So, there was peritonitis.
3. A grossly swollen vagina and cervix was seen. I did not
get a photo taken as I was in a rush to complete the
surgery which was taking too long due to an unstable
anaesthesia. This is extremely rare. Was there a tumour
inside the vagina? Was there an abnormal hymen? I don't
know. I put in 3 ligatures to prevent the pus from the
vagina from leaking into the abdomen as I removed the
uterine horns and ovaries.
BLEEDING. Lots of bleeding from the omental blood vessels
which were fragile. Probably a result of cystic ovaries
producing abnormal amounts of hormone. I checked carefully
that there was no major blood vessel from the uterine body
haemorrhaging as I had 3 ligatures around the uterine
body. I swabbed off the blood.
- 4296. A very old dog that
had never produced puppies has
been passing pus for the last 5 months. Euthanasia or surgery?
24-HOURS AFTER SURGERY.
Surprisingly, this old and
very thin dog has a pink
mucous membrane tongue and
gum colour of a normal dog,
before and after operation.
Why? I don't know as the
owner did not want a blood
test. I suspect it could be
enlarged at least 30X) and
After 3 ligatures of the uterine body, I closed the
muscles with a continuous suture 2/0 absorbable. Normally,
I don't bother with continuous sutures but just use simple
interrupted sutures and I find that fine. After the
continuous sutures, I stitched another 3 interrupted
sutures. The skin incision was stitched horizontal
mattress sutures as these hold well and are not easily
licked off unlike interrupted sutures, in my experience.
The young man insisted on taking the dog home to nurse by
himself. He was not experience in post-operation nursing.
If owners are insistent, I would ask them to sign a
discharge form saying that they want the dog discharged
against medical advice. However, he agreed to let her rest
overnight at Toa Payoh Vets and get the necessary drip.
POST-OP NURSING CARE DAY 1-6
"The dog vomits when I feed her very small amounts of the
A/D canned food and water," the owner phoned me on Day 1
and 2. I advised feeding separately at 6 times per day but
he said the dog would vomit after a while. "What's the
cause?" he asked. "My dog does not vomit before the
"It is hard to tell you the cause," I said. "You did not
want blood test. It could be stomach ulceration due to
kidney disorders and uraemia. Or liver disorders. It could
be gastritis or any other reason."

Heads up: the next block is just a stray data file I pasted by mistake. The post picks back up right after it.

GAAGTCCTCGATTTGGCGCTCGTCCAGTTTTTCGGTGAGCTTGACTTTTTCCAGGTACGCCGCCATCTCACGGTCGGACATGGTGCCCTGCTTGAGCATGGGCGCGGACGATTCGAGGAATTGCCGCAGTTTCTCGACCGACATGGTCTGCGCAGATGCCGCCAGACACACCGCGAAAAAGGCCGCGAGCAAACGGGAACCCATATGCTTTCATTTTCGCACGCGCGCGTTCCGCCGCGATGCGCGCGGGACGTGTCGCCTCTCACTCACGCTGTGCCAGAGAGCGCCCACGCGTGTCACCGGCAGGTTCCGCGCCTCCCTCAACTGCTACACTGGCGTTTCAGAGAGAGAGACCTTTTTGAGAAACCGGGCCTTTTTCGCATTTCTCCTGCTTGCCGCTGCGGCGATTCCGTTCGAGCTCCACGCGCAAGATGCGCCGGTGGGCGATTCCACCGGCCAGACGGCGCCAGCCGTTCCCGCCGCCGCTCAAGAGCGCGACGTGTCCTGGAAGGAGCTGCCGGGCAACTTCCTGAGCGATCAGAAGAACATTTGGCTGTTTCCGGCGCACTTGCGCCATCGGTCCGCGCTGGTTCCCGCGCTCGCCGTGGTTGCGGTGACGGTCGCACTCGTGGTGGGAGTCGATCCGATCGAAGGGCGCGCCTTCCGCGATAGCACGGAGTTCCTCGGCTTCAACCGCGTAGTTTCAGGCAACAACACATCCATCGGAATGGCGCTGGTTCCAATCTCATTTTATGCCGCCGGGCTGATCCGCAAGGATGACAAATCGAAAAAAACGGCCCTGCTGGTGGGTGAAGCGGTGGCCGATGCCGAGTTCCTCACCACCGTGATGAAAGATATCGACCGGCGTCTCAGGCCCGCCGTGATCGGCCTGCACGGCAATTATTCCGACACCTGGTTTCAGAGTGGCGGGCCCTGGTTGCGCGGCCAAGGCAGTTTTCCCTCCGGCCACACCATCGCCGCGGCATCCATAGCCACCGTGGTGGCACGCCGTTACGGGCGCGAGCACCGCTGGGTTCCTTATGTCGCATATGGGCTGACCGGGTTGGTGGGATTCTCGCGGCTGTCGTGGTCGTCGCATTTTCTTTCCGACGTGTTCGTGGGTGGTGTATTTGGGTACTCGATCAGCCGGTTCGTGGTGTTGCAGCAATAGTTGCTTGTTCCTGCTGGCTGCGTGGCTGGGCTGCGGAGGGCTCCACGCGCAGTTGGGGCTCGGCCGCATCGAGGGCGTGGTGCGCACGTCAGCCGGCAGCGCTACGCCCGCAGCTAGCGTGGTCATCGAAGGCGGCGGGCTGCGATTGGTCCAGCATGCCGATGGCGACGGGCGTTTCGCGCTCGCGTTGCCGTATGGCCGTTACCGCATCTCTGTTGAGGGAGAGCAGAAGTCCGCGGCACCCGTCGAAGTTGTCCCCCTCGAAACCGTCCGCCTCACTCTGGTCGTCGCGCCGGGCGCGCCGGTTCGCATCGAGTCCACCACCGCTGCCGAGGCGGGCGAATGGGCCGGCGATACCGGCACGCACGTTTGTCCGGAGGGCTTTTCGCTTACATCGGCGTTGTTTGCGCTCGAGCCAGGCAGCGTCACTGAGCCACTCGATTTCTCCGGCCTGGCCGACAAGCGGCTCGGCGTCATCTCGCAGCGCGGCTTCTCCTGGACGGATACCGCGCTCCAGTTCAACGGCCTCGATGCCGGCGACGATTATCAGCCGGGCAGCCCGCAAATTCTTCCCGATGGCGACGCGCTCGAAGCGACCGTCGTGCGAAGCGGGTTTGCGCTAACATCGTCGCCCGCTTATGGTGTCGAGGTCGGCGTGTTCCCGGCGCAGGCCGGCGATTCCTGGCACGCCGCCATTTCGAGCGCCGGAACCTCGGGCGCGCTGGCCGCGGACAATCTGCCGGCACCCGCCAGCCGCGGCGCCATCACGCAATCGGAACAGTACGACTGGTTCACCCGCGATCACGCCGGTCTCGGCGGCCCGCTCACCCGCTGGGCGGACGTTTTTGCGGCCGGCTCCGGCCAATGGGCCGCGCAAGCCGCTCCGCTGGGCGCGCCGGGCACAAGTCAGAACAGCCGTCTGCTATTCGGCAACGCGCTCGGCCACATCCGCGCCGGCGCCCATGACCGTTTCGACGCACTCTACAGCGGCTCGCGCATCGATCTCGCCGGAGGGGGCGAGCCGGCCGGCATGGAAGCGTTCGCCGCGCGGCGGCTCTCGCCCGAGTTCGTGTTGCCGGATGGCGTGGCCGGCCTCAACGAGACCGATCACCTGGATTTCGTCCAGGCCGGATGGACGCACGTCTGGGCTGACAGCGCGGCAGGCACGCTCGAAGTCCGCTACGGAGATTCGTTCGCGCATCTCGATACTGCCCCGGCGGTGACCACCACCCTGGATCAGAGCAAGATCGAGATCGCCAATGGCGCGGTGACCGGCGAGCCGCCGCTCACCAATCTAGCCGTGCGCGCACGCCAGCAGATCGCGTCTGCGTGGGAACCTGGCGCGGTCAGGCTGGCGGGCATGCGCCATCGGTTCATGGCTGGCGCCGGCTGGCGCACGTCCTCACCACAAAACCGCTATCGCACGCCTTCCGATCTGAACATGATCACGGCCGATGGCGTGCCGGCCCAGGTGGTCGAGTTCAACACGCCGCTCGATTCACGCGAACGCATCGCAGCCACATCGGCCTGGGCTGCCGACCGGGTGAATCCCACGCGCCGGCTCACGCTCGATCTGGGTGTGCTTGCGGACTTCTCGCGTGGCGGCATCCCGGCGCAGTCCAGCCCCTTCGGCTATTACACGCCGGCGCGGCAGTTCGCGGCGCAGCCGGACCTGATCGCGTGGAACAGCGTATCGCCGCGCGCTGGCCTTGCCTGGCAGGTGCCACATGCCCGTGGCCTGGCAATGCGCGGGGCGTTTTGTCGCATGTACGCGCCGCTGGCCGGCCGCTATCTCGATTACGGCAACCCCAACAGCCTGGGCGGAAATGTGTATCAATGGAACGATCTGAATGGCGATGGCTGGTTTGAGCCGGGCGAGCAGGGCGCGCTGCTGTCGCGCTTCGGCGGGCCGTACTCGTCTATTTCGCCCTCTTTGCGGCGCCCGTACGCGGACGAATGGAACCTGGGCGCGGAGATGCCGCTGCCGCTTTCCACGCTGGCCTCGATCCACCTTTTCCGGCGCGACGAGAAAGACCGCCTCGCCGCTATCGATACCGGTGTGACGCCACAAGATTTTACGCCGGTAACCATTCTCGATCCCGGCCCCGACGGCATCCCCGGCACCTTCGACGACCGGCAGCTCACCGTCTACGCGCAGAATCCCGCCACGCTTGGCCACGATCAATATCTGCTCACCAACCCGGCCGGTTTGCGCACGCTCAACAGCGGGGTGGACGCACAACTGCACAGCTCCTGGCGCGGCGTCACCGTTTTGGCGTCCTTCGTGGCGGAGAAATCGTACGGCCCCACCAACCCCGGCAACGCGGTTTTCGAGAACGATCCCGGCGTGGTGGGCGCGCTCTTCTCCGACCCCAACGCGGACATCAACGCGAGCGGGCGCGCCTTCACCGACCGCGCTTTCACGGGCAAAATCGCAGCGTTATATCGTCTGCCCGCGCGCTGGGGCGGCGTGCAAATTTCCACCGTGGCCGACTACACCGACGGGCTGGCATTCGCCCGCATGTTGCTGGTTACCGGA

2. Fits on Day 3.
On Day 3, the owner phoned me saying that the dog had a
few seconds of fits. "What's the cause?" he asked. "It
could be due to low blood sugar or kidney disorders. Come
for an IV drip and review."
After dextrose saline and amino acid drips, the owner took
the dog home with another bottle of drip which he would
3. Day 3 - Day 6 (today). No more vomiting. The
owner was told to feed the canned food and the
multi-vitamin paste but not to give water. I had given a
Baytril antibiotic and anti-inflammatory pred injection
with the drip on Day 3 when he came for the fits.
The dog started to eat by herself from Day 3 to 6. That
was good news. I advised giving water in small amounts at
different times. So far, so good. This is one of my most
unusual cases. As for the vulval swelling of 30x, I told
the owner that the swelling had reduced by 80% on Day 3
when he came in for the review of fits.
The road back to good health is long. This is one of the
rare cases where the owner does not opt for euthanasia as
most will do so. The vet must give only the minimal
anaesthesia such that there is movement of the omental fat
and intestines but any deeper surgical anaesthetic stage
would likely to cause heart failure. This means 1-3%
isoflurane gas maintenance. The new veterinary assistant
may switch to 5% to achieve deep surgical anaesthesia.
Stop him from doing it as in this case.
Just stop the surgery for a while and then continue. It
takes a much longer time. However, what the owner wants is
a dog alive and nothing matters to the owner if the vet
produces a dead dog at the end of surgery.
P.S RECTAL TEMPERATURE.
This dog had been treated with antibiotics and tolfedine
injection to bring down the fever some 12 hours ago by my
associate vet Dr Jason Teo. In fact, the rectal
temperature was 37.6 deg C which indicated a lower than
normal temperature and perhaps a deterioration of the
health of the dog. Hence I had to operate immediately.
The owner did his own rectal temperature checks at home
from Day 1 onwards. From Day 1-Day 3, the temperature did
not drop below 37.8 deg C. This showed that the dog has
good "fighting spirit" to survive - from a layman's point
of view. The dog still can't stand up at Day 5. As
the dog starts eating, this may be good news. When there
is life, there is hope?